I also tend to work straight through to the afternoon once I’m up and at it. I don’t like to break my concentration, so for me this usually means working nonstop until about 2:30pm at which point I’ll use lunchtime to give my mind a rest and switch gears. I’m at my most creative in the mornings, so I keep the engineering work to the first half of the day and business operations for the second half, until it’s finally time to wrap things up and set priorities for the next day before turning out the lights.
What do you geek out to?
I love home automation and integrate it wherever possible. Having to run around flipping switches and pressing buttons multiple times a day seems unnecessary if I can change the “mode” of my whole apartment with one simple Alexa command. It’s great being able to walk through the door and already have the A/C and lights pre-programmed to whichever settings I need, whether it’s cooler, brighter lighting for productivity or warmer, dimmer lighting for unwinding in the evenings.
In fact, if it weren’t for 3D printing, I’d probably be in the home automation business. I have it all over the place.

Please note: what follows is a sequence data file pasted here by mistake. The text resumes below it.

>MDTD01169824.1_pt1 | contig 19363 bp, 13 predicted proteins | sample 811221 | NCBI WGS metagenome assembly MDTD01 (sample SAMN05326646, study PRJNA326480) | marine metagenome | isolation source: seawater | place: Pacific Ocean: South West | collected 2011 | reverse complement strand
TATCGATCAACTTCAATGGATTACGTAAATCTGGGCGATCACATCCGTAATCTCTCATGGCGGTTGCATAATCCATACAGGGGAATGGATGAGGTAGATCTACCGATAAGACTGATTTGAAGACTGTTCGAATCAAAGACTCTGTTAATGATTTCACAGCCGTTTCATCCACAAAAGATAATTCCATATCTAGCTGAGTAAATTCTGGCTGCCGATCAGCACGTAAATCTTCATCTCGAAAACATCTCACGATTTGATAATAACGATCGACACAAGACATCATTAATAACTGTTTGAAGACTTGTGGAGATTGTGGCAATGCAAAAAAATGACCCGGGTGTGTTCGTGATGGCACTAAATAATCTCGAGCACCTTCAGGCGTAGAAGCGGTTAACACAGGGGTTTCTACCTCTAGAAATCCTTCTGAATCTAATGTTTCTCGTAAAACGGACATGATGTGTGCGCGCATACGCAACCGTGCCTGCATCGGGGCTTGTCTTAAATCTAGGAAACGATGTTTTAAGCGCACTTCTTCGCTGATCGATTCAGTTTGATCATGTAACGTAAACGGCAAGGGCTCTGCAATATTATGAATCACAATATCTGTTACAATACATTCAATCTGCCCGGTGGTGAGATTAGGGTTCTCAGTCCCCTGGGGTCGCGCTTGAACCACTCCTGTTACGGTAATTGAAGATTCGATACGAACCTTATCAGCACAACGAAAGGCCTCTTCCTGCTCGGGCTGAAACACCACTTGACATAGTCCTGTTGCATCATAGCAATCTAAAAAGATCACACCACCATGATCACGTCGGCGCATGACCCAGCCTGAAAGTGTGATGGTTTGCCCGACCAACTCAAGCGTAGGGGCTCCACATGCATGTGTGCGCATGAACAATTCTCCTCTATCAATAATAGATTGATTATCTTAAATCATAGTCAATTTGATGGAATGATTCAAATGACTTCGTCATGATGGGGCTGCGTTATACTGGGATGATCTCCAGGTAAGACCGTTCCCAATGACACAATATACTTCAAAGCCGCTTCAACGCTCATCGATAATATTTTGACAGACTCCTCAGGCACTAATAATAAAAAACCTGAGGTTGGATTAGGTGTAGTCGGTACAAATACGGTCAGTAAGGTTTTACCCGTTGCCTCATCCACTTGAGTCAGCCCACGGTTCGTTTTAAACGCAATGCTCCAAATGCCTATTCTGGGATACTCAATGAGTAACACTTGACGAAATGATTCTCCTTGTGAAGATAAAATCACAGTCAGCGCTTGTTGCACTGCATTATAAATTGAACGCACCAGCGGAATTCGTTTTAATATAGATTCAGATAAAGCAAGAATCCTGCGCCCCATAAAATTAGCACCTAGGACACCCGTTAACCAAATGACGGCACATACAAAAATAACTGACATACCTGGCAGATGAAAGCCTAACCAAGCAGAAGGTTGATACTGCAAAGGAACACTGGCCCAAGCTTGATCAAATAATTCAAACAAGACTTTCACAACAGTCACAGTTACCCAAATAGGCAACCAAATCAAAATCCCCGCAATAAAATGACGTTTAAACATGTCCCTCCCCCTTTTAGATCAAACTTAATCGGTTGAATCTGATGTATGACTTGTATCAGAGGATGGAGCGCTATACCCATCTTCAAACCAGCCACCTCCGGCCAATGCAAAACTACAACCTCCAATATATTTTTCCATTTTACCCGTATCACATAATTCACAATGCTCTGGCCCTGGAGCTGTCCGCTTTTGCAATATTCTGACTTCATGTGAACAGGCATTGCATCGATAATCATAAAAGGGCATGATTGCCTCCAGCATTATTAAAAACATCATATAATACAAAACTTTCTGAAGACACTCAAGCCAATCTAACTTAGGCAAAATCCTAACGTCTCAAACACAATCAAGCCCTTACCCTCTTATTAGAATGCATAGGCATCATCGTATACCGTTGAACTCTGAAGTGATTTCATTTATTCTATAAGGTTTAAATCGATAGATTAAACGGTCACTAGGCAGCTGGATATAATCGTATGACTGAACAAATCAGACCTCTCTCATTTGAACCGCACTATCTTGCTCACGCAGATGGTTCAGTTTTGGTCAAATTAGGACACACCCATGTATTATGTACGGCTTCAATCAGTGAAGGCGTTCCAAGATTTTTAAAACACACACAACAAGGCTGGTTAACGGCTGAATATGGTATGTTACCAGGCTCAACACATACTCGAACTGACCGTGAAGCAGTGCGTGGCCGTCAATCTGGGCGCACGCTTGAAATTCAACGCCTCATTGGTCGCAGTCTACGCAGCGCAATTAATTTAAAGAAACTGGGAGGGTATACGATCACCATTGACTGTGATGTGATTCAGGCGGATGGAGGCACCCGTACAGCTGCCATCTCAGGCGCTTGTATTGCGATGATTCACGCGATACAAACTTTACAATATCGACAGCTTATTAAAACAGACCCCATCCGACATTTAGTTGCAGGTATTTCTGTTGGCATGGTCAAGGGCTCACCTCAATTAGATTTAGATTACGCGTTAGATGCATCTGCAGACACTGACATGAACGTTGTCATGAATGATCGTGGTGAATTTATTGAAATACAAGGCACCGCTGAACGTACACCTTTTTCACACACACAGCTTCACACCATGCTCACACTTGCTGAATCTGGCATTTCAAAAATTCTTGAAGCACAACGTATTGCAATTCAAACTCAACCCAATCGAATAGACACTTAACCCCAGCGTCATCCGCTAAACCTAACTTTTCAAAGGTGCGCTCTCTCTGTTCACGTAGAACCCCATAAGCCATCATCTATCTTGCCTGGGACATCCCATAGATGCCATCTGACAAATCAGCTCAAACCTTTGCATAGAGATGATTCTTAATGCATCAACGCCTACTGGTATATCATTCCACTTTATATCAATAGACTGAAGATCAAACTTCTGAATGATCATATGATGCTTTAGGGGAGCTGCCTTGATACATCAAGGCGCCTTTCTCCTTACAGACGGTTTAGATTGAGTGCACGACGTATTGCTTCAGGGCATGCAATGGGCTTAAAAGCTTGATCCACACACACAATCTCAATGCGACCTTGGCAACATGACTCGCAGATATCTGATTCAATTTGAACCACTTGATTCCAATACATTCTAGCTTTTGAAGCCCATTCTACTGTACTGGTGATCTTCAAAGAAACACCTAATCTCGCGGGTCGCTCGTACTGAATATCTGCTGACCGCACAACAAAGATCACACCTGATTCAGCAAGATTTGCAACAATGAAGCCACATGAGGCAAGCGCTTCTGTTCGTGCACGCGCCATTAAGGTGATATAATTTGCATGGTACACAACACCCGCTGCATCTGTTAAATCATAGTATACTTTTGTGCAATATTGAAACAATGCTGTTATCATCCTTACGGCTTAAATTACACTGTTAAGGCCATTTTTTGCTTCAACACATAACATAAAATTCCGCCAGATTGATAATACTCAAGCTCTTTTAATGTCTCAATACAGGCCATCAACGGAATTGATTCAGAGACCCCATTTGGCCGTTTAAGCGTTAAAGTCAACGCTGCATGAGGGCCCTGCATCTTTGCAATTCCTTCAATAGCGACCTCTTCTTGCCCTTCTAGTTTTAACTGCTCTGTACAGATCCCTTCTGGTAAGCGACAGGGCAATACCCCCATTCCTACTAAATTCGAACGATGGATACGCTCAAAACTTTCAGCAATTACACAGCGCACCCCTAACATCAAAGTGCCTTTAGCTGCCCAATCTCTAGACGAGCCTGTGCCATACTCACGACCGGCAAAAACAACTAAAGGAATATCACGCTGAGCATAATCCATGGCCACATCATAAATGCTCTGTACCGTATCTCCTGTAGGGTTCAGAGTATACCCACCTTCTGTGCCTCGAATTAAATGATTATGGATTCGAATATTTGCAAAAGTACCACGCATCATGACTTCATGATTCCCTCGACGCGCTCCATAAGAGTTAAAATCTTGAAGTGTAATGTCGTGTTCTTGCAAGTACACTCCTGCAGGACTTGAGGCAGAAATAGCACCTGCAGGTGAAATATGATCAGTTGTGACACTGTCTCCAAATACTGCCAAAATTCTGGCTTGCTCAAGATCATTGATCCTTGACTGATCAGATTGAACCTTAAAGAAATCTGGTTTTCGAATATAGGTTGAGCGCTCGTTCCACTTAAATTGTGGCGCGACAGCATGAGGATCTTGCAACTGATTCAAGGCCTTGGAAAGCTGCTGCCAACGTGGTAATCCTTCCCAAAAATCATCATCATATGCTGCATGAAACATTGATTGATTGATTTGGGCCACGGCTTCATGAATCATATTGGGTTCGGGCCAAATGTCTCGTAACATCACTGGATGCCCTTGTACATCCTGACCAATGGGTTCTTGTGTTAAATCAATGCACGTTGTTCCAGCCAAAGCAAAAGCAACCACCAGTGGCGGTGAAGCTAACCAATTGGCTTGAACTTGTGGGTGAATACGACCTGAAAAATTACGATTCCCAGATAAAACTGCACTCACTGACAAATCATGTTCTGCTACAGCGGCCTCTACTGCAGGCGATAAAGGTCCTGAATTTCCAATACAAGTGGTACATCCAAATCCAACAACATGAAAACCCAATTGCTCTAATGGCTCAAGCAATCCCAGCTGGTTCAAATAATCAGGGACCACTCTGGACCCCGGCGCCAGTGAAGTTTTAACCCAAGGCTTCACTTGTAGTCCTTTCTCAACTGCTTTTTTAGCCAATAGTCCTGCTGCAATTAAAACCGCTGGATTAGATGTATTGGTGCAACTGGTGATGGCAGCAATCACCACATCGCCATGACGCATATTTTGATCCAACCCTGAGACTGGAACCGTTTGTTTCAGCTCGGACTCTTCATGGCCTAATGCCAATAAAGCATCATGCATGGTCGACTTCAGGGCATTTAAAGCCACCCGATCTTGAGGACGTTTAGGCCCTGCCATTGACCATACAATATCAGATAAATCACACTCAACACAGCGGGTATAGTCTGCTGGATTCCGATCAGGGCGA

Everywhere I go I have it programmed so things happen automatically. When I go to my car, I have it all connected through my Android phone, so the car will turn on, start the bluetooth and audio programs, turn on my car hotspot – all of this is triggered by me opening the door.
When I walk into the office, I hit one button which changes the lights. Lighting is super important to me, so I have ambient lighting set up in the office as much as I can (it’s a shared space), and also at home. At the end of the day the lighting will automatically shift from work to ambient dinner lighting.
Having to switch around commands and settings is mind boggling to me, so I have my whole home automated with one simple Alexa command. It’s great. Once I walk into the door of my apartment, things happen automatically.
What are some gadgets and tools you can’t live without?
Being a startup founder, you’re never truly offline and things have a way of going wrong at the moment you expect it the least. I keep a second set of everything in my backpack, which is kind of like my get away back – it’s ready to go for a full days work at any moment. In there you’ll find my Surface Pro, Surface Pen, a high-capacity battery pack, charging cables and adapters, a Leatherman multitool (with pliers!), Clif Bars, a Klean Kanteen insulated water bottle, business cards, bluetooth headphones, and a pack of chewing gum.